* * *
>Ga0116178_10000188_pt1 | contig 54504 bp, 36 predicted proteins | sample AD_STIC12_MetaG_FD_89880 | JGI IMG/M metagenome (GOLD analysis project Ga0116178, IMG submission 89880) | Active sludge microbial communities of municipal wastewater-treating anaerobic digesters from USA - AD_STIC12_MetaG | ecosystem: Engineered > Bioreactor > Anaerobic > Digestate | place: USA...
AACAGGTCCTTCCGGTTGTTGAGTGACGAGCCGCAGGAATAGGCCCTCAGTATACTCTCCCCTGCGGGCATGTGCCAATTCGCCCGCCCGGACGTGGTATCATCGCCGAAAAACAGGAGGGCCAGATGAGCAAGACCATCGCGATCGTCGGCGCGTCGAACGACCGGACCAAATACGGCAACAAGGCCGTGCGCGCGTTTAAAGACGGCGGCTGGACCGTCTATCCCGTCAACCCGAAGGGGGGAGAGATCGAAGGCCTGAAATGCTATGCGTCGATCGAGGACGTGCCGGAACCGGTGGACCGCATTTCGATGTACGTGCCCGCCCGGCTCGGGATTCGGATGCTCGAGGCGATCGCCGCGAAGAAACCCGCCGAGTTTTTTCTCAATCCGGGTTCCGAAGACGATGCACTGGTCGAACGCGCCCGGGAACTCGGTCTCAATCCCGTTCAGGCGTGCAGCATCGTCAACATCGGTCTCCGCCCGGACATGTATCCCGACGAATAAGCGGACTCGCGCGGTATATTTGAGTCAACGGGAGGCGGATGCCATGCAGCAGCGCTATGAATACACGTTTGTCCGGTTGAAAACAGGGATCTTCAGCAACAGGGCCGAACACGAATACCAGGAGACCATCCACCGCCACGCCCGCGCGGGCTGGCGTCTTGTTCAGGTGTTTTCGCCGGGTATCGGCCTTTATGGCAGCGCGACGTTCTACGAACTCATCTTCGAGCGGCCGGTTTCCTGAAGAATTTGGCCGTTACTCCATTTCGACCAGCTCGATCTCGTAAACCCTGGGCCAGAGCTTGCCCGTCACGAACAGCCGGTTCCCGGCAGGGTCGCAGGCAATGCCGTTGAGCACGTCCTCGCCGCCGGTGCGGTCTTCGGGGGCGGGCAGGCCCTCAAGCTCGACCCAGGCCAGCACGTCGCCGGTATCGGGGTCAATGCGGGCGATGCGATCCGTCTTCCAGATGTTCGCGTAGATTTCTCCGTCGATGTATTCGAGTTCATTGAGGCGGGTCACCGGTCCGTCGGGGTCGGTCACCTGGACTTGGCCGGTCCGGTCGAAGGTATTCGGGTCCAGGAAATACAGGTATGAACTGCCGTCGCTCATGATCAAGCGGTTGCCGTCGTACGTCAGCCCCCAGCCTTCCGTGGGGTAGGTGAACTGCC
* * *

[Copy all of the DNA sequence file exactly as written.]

>Ga0116178_10000188_pt1 | contig 54504 bp, 36 predicted proteins | sample AD_STIC12_MetaG_FD_89880 | JGI IMG/M metagenome (GOLD analysis project Ga0116178, IMG submission 89880) | Active sludge microbial communities of municipal wastewater-treating anaerobic digesters from USA - AD_STIC12_MetaG | ecosystem: Engineered > Bioreactor > Anaerobic > Digestate | place: USA...
AACAGGTCCTTCCGGTTGTTGAGTGACGAGCCGCAGGAATAGGCCCTCAGTATACTCTCCCCTGCGGGCATGTGCCAATTCGCCCGCCCGGACGTGGTATCATCGCCGAAAAACAGGAGGGCCAGATGAGCAAGACCATCGCGATCGTCGGCGCGTCGAACGACCGGACCAAATACGGCAACAAGGCCGTGCGCGCGTTTAAAGACGGCGGCTGGACCGTCTATCCCGTCAACCCGAAGGGGGGAGAGATCGAAGGCCTGAAATGCTATGCGTCGATCGAGGACGTGCCGGAACCGGTGGACCGCATTTCGATGTACGTGCCCGCCCGGCTCGGGATTCGGATGCTCGAGGCGATCGCCGCGAAGAAACCCGCCGAGTTTTTTCTCAATCCGGGTTCCGAAGACGATGCACTGGTCGAACGCGCCCGGGAACTCGGTCTCAATCCCGTTCAGGCGTGCAGCATCGTCAACATCGGTCTCCGCCCGGACATGTATCCCGACGAATAAGCGGACTCGCGCGGTATATTTGAGTCAACGGGAGGCGGATGCCATGCAGCAGCGCTATGAATACACGTTTGTCCGGTTGAAAACAGGGATCTTCAGCAACAGGGCCGAACACGAATACCAGGAGACCATCCACCGCCACGCCCGCGCGGGCTGGCGTCTTGTTCAGGTGTTTTCGCCGGGTATCGGCCTTTATGGCAGCGCGACGTTCTACGAACTCATCTTCGAGCGGCCGGTTTCCTGAAGAATTTGGCCGTTACTCCATTTCGACCAGCTCGATCTCGTAAACCCTGGGCCAGAGCTTGCCCGTCACGAACAGCCGGTTCCCGGCAGGGTCGCAGGCAATGCCGTTGAGCACGTCCTCGCCGCCGGTGCGGTCTTCGGGGGCGGGCAGGCCCTCAAGCTCGACCCAGGCCAGCACGTCGCCGGTATCGGGGTCAATGCGGGCGATGCGATCCGTCTTCCAGATGTTCGCGTAGATTTCTCCGTCGATGTATTCGAGTTCATTGAGGCGGGTCACCGGTCCGTCGGGGTCGGTCACCTGGACTTGGCCGGTCCGGTCGAAGGTATTCGGGTCCAGGAAATACAGGTATGAACTGCCGTCGCTCATGATCAAGCGGTTGCCGTCGTACGTCAGCCCCCAGCCTTCCGTGGGGTAGGTGAACTGCC